Alpen Challenge Lenzerheide

MY sport Trophy Bike Team Athlet ist Finisher der Alpen Challenge Lenzerheide. Vor zwei Jahren waren 14km per Velo Standard. Wie er zum Alpen Challenge Lenzerheide Finisher wurde, nebenbei 13kg abgenommen hat und was er en passant noch dazu gelernt hat kannst du in seinem Bericht lesen.

How everything began

Two years ago when Dan suggested I should do the 3 Alpen Pässe, I thought he was joking. He wasn’t 🙂 He thought I should do them in 9-10 hours. I was almost 100kg and it was the first year I started cycling for more than the standard commute of 14km. I did then in 10hrs (including breaks). So the joy for climbing the alpine passes begun.

This year I won’t be able to do the Alpen Brevet. Due to traveling plans I searched alternatives. So the Alpen Challenge Lenzerheide came along. I was aiming for the long route, 190km with 4’473m climb. Longer than Alpen Brevet Gold route, but not as insane as the Platinum route). Compared with Alpen Brevet they have a time limit of 10hrs, with a time cut that directs you to the short version if you don’t pass one time checkpoint in a dedicated timeframe. Needless to say, I was up for the challenge.

The Start

Two days before the start they announced that the long route is cancelled due a bridge being swept away at Splügenpass. So the short version, 117km with 2956hm was the only option with a time limit of 7hrs. Unfortunately they include the breaks in these 7 hours so I knew I need to step up the pace.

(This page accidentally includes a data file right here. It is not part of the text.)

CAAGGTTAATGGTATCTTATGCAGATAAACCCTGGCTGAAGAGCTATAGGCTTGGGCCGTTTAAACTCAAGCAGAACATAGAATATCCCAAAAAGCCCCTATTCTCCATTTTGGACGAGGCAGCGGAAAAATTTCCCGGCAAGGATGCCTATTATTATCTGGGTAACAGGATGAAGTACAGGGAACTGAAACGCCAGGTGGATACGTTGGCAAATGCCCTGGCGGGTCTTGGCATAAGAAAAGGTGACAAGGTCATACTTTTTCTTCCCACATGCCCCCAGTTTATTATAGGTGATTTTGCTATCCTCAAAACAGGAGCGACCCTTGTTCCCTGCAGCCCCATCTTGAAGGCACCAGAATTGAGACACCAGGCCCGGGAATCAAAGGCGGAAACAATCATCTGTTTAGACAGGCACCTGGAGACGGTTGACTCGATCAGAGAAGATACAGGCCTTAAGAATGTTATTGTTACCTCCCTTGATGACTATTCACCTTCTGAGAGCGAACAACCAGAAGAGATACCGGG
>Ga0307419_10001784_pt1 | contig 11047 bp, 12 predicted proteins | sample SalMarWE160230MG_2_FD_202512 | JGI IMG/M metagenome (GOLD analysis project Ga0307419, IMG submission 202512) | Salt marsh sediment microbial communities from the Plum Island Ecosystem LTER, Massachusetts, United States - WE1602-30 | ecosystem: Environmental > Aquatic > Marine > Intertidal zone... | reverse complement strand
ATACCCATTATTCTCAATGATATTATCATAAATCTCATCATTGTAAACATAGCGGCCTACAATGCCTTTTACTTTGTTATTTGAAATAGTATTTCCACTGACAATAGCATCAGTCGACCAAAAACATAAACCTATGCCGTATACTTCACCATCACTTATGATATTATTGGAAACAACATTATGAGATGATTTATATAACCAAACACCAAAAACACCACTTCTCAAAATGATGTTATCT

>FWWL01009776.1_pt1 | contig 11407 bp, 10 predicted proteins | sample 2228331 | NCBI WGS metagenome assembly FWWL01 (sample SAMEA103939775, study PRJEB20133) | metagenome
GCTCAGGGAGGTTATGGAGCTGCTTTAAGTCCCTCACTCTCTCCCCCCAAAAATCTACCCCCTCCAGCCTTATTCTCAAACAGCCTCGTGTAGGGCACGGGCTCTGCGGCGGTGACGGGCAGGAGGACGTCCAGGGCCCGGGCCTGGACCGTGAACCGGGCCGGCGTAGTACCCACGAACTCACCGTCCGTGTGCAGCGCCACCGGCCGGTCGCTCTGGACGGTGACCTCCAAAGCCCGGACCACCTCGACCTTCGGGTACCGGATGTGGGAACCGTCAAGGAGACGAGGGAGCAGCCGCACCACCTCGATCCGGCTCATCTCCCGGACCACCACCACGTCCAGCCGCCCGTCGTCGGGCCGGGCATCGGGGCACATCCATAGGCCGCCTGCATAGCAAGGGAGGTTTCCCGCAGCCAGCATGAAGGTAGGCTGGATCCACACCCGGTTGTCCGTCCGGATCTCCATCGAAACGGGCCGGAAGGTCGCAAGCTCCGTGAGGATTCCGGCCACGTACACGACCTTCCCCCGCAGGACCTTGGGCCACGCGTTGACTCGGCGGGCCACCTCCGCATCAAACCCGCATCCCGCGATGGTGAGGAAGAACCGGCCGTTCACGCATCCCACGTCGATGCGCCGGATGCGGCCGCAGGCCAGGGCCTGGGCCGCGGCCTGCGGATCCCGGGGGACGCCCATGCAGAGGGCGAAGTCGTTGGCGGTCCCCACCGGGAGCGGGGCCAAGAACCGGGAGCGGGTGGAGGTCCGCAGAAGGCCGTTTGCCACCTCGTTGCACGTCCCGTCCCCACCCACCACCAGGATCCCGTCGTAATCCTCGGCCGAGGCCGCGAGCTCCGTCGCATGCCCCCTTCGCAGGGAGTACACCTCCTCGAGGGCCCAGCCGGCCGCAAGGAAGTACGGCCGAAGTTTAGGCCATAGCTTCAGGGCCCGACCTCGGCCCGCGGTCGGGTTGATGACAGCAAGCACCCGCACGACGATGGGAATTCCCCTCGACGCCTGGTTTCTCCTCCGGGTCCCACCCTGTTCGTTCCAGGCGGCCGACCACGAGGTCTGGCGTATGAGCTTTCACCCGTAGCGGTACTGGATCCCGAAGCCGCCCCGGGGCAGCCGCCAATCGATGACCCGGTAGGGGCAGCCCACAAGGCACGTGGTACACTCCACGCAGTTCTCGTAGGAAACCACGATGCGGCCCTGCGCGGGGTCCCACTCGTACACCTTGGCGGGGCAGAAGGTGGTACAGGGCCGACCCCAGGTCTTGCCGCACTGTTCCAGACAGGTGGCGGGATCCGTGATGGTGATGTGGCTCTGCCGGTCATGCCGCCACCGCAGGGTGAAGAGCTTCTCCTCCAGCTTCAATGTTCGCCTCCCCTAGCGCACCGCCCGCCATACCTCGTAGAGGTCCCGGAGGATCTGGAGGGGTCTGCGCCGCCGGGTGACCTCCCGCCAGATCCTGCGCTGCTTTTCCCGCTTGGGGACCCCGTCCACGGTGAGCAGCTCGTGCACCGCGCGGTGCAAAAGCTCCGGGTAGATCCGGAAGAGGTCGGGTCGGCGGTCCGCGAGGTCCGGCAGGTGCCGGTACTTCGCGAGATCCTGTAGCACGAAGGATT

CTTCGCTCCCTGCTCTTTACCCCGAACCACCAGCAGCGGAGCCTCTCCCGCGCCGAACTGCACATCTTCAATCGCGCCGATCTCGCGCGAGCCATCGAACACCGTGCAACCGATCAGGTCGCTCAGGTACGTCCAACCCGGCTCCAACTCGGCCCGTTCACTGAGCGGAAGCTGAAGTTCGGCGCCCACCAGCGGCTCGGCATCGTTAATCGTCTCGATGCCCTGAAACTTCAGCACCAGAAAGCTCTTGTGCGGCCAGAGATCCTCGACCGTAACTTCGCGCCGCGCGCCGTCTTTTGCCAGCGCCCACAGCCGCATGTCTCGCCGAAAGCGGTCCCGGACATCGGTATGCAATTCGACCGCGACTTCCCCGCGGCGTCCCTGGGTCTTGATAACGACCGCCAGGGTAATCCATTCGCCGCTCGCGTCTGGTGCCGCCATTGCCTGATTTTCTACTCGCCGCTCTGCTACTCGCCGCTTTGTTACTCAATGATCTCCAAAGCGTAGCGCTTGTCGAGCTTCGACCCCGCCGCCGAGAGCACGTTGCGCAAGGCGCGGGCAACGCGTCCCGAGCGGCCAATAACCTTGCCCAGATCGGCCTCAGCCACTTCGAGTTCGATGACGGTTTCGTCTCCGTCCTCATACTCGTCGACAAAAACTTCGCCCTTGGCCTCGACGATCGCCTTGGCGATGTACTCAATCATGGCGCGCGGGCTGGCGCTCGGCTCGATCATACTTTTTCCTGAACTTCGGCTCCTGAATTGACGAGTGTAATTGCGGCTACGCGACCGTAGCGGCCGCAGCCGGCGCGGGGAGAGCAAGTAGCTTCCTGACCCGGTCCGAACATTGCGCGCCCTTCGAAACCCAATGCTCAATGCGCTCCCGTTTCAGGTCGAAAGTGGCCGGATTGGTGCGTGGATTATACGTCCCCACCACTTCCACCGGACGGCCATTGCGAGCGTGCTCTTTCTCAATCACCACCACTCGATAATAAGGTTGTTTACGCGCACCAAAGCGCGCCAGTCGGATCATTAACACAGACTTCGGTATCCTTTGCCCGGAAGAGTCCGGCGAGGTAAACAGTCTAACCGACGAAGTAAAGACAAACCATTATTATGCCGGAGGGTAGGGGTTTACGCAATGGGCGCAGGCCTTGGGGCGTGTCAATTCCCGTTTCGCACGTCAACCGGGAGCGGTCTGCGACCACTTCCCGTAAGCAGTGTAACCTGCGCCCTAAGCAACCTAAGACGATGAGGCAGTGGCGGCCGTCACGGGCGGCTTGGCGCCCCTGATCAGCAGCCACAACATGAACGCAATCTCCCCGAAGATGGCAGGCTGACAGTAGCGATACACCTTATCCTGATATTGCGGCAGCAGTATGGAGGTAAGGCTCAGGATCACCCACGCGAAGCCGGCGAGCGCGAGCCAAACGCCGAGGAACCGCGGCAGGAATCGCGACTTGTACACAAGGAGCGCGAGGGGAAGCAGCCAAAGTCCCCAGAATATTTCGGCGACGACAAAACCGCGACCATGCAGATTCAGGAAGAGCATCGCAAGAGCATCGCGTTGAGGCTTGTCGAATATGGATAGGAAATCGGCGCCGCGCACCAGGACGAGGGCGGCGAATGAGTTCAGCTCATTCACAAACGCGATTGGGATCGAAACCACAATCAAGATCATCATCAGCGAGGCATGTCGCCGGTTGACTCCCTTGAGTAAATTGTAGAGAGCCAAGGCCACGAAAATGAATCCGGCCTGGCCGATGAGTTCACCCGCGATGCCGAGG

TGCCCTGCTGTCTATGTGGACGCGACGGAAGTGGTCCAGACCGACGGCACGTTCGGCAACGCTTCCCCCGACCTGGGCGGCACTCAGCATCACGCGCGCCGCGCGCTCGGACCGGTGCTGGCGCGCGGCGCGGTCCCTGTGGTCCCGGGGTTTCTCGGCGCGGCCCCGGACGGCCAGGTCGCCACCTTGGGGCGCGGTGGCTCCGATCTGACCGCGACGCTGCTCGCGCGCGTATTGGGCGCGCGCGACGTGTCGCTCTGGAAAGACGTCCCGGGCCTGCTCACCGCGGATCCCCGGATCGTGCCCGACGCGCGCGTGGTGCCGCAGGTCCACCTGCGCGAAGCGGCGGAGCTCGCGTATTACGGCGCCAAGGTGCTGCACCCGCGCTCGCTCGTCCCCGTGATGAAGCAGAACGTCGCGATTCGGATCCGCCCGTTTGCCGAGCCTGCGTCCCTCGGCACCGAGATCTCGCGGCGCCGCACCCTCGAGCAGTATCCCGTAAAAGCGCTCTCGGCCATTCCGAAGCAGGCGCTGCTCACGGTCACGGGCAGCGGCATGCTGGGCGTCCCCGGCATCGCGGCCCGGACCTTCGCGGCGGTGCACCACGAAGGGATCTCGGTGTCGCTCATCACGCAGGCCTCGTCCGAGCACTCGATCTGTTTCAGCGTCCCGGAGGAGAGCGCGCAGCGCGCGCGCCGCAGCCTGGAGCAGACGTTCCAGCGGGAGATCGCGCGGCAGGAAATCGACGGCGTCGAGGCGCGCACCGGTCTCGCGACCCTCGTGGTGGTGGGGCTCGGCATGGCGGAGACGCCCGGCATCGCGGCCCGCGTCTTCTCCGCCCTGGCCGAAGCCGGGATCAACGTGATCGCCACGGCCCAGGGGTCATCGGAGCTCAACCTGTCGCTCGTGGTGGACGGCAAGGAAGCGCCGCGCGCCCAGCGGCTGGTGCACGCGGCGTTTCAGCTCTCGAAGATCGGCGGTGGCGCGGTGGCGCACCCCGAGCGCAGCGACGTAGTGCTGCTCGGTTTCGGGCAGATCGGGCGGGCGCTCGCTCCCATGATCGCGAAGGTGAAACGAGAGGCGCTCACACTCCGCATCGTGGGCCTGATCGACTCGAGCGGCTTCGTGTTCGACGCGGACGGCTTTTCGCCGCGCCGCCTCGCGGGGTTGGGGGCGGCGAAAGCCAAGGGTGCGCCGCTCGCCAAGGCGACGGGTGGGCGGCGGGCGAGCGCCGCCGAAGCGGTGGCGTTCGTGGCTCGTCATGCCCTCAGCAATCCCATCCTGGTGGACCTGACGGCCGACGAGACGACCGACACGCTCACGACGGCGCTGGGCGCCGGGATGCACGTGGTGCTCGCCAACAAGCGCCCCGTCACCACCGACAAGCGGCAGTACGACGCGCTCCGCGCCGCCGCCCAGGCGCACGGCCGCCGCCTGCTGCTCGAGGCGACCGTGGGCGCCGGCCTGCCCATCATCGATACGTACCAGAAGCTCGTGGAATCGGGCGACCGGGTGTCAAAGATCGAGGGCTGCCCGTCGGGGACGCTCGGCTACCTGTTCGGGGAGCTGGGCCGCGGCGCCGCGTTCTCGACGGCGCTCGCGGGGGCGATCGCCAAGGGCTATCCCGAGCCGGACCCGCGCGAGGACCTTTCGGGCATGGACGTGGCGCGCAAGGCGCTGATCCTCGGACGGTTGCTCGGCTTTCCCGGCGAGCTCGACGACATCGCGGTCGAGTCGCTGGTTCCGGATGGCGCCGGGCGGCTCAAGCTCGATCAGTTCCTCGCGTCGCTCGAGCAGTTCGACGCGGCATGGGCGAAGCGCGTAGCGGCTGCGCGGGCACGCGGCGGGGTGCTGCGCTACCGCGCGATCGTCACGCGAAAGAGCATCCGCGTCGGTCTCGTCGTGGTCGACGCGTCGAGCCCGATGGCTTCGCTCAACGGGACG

The start is in the morning at 7.00. All participants are organised on start blocks. I didn’t figure out how the split is done. I was rather nervous when I was in the last block E. So I passed the start just at 7.08, thinking I already lost precious 8min. 

You never stop learning…

Learning from the previous week, when the Grimselpass opened (Highway to Heaven) I learned on the hard way the importance of layering. Put the clothes on once you need them! Don’t start at the bottom dressed for the 5 degrees up there. You will bake yourself. This is one of those things that make perfect sense yet you do it wrong once. This time I was ready with a jersey, elbow and knew warmers, rain jacket, rain booties cover. Thanks to the excellent offerings of Trophy Bike. Again I learned from a week ago, I put duck tape underneath the cycling shoes covering the wind to prevent feet from freezing.

Focus on the power

Once we went down the valley you could see the destruction done by the recent floods. Little springs were respectable rivers. First part until Albulapass went very smooth. I was focusing not to exceed the power output. It is so easy to be taken by the excitement of the race and go faster, only to toast few hours later. It was quite frustrating in the beginning as I knew I can be faster. But I was set for once to listen to coach Dan Aeschlimann. About half way through I started to overtake other cyclists. Being confirmed for *-time Dan knows what he’s talking about. I kept the target overtaking more and more.

Coffee break